A quote attributed to Chuck Reid recently caught my attention – “In theory, there is no difference between theory and practice; in practice, there is.” It’s something I’ve pondered on since, especially in relation to leadership and management. Theories certainly give a framework for viewing and considering how things may be and why so, and that’s fantastic. The understanding and possible application of the theories in the workplace, is problematic as situations, contexts, individuals and interpretations are all so different. the ideal is one thing, the reality is often another. I’m with Chuck on this. What about you?
Category: Sue’s Blog
One small issue has made a big impression on me of late, and that was the lack of care taken with important documents, especially so contracts. I have seen contracts for service that had incorrect information in them and required the recipient of the contracts to point the errors out and ask they get altered. Errors may be made in documents however when some documentation requires cutting and pasting material from one source document into another, it requires the cutter/pasting person to proof-read their work and check that what should be in a document, is actually there and correct. Oftentimes, that doesn’t happen because of a pressured workplace and a high workload. The pity of it is that the recipient of incorrect documentation may be left wondering about the skill levels of the staff, their attention to details and the overall quality orientation of the organisation. Small things do matter.
A recent edition of NZBusiness alerted readers to a book out from Michael Smyth (the ‘Approachable Lawyer’), entitled Employed But Under Fire – Strategies for Dealing with a Difficult Boss. The book explains what goes on at the workplace and offers employees strategies to adopt to get out of the stress. The book is available in paperback and in an E-book. See www.employedbutunderfire.com
PwC have just published their Next Generation Survey, called Bridging the gap: Handing over the family business to the next generation. They conclude that succession may be a make-or-break moment in family firms and there are a number of factors that need to be worked through, to make the process successful. It is a comprehensive report and a great read.
The International Coaching Week is acknowledged and celebrated all around the world. The Australasian Charter Chapter of the International Coach Federation (ICF) is encouraging coaches to spread the word. A recent, independent Pricewaterhouse Coopers study on aspects of coaching found that 86% of companies reported coaching provided a return on their investment (they made at least their investment back); 99% of clients are satisfied with the overall experience when they have a coach; and 70% of clients report improved work performance from coaching.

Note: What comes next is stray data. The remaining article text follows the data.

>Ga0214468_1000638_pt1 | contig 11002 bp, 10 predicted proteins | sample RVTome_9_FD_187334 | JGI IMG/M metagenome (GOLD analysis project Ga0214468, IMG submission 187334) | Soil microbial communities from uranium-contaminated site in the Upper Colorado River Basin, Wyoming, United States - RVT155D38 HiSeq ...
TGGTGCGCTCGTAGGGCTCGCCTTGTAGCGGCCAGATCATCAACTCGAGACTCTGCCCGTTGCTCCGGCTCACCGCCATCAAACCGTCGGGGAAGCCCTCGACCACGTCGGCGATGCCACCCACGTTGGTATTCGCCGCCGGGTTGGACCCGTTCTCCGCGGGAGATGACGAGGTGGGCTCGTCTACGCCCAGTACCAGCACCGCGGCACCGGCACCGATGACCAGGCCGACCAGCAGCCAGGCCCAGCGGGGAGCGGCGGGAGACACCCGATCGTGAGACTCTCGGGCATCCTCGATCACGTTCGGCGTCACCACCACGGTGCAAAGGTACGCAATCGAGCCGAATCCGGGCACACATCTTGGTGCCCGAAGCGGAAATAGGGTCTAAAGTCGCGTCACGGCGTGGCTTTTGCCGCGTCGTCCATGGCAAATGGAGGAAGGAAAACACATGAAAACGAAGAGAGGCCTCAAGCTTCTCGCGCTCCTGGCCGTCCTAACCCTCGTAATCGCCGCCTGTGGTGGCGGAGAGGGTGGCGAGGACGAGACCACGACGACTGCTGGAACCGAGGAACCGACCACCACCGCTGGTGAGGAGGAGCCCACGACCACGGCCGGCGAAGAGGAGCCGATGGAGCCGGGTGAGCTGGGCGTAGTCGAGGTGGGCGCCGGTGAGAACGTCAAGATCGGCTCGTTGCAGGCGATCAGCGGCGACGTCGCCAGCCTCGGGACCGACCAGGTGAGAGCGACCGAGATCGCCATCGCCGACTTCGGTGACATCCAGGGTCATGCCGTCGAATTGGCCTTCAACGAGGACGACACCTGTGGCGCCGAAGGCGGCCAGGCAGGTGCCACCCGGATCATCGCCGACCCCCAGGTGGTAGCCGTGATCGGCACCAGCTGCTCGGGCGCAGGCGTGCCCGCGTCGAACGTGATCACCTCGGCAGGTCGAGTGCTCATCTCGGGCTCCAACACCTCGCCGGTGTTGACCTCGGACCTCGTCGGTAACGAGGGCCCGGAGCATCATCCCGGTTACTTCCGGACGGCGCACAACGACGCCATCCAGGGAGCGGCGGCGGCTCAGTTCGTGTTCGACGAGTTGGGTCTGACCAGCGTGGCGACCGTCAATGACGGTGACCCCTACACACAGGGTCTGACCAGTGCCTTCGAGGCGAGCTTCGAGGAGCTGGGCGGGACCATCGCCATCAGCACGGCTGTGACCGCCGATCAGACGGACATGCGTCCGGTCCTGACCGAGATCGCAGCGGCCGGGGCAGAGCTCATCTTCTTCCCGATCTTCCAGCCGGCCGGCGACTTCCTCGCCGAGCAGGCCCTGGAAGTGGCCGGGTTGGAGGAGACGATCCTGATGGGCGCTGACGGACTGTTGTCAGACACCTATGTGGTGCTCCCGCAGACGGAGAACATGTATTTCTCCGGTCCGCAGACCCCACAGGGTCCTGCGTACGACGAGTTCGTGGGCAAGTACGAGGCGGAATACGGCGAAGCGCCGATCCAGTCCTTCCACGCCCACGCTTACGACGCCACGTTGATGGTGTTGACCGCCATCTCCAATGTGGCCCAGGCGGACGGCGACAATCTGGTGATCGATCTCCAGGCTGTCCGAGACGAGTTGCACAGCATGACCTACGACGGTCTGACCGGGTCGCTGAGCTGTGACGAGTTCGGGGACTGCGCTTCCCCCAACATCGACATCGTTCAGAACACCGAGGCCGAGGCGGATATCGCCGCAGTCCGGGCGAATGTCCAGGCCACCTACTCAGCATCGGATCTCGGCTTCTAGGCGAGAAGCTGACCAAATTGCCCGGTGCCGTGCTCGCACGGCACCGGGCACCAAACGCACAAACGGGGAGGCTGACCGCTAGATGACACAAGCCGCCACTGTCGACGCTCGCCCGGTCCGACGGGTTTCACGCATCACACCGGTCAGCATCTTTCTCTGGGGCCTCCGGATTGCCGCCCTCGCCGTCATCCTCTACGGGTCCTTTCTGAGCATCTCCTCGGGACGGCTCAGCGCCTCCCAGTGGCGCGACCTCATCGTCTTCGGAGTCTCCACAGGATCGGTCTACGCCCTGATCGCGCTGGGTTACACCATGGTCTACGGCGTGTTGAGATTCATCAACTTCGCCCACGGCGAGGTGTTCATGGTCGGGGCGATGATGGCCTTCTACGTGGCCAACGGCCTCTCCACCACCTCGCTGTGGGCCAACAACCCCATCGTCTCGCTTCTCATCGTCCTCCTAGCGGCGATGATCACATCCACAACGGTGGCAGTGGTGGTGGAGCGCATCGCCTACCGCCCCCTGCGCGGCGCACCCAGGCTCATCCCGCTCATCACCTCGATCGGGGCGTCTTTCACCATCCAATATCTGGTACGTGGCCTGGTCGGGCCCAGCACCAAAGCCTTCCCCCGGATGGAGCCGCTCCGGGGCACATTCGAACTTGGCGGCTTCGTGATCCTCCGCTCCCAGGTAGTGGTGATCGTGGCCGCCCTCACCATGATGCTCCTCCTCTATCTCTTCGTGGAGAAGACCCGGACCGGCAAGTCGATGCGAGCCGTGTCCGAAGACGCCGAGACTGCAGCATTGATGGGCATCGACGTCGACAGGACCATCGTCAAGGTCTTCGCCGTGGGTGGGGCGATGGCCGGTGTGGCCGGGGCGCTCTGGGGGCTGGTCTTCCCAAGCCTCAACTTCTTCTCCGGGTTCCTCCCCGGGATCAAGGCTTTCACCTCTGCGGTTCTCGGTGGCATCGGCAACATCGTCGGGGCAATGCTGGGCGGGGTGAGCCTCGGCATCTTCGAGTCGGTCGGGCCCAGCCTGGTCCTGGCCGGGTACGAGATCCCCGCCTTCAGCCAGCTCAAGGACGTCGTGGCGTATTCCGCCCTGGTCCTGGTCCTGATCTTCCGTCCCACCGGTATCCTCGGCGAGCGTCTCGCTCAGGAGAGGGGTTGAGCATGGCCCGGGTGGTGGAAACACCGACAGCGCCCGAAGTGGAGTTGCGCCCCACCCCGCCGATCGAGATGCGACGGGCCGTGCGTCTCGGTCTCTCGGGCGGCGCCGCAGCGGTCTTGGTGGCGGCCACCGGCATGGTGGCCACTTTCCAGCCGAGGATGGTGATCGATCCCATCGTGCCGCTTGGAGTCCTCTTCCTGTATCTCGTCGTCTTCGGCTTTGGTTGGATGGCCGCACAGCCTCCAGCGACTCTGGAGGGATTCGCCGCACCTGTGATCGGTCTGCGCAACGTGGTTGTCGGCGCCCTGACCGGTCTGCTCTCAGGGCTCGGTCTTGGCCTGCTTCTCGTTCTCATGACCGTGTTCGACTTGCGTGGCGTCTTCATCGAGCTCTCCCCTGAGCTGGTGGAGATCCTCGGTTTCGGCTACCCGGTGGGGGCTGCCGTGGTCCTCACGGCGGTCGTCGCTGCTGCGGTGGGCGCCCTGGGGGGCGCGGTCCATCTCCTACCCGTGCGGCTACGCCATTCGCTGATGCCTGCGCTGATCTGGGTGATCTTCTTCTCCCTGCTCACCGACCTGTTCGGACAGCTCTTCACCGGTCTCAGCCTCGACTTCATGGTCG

A newly released free app – Occupation Outlook 2014 – has been released from the Minister of Tertiary Education, Steven Joyce. The app aims encourages women and girls to broaden their career options and in doing so, find more rewarding career options and higher incomes. Some 50 career options are included. It’s available for iPhones and iPods and other devices. Some of the same information is available through www.dol.govt/nz/publications.
The Centre has a range of resources available for adults with complex mental disorders who engage with the public mental health service. They have workbooks for a range of different topics and the books guide the reader into answering specific questions and thinking about things.
One of the workbooks looks into mastering worries, perfectionism, self limiting beliefs and panic attacks – a resource that could be useful for many busy employees and employers facing long work days, stressful days, constant pressure and relentless deadlines. See: http://www.cci.wa.gov.au – and go to Resources – Consumers.
If you haven’t already done so, check out Worksafe’s latest best practice guidelines to help employers and employees deal with workplace bullying. The resource is terrific. Every workplace should have documented human resources policies and procedures; and documented policies and practices around bullying. That’s the base and they need to be accompanied by on going educative sessions. Ignorance isn’t bliss – it’s damaging.
A recent newspaper article (The Press, 20/02/2014, A11) reports the results of a recent PwC’s 2014 Global Economic Crime Survey – that ‘fraud affects a third of New Zealand businesses, with theft by far the most common’. The authors said theft represented 70% of fraud and was followed by procurement fraud, bribery and corruption, human resources fraud and cybercrime. It is a great reminder that organisations, large and small, need to have good revenue assurance policies and practices in place. If they don’t have this infrastructure, then it’s important to get professional risk management/assurance specialists in to review all their business processes in the revenue chain.
I’ve realised of late that for those of us who aren’t professional librarians and information-finders-and-keepers, it can be a challenge to set up and maintain our own information trees. These trees grow when we set up folders, sub-folders, sub-sub-folders and the like and rarely take the time to review the trees, prune them, relocate wayward branch files and remove dead branches. Earlier this year, when work was quiet, I set aside a chunk of time and discovered:I had more information trees than I realised, some material was misfiled, some information was no longer needed, and some sub-folders could be removed completely. Now, having done my pruning, I find information more quickly, because it is in the right place and I don’t have so many sub-sub-folders to rummage through. I thoroughly recommend the exercise – it’s a timely reminder to spend time to save time.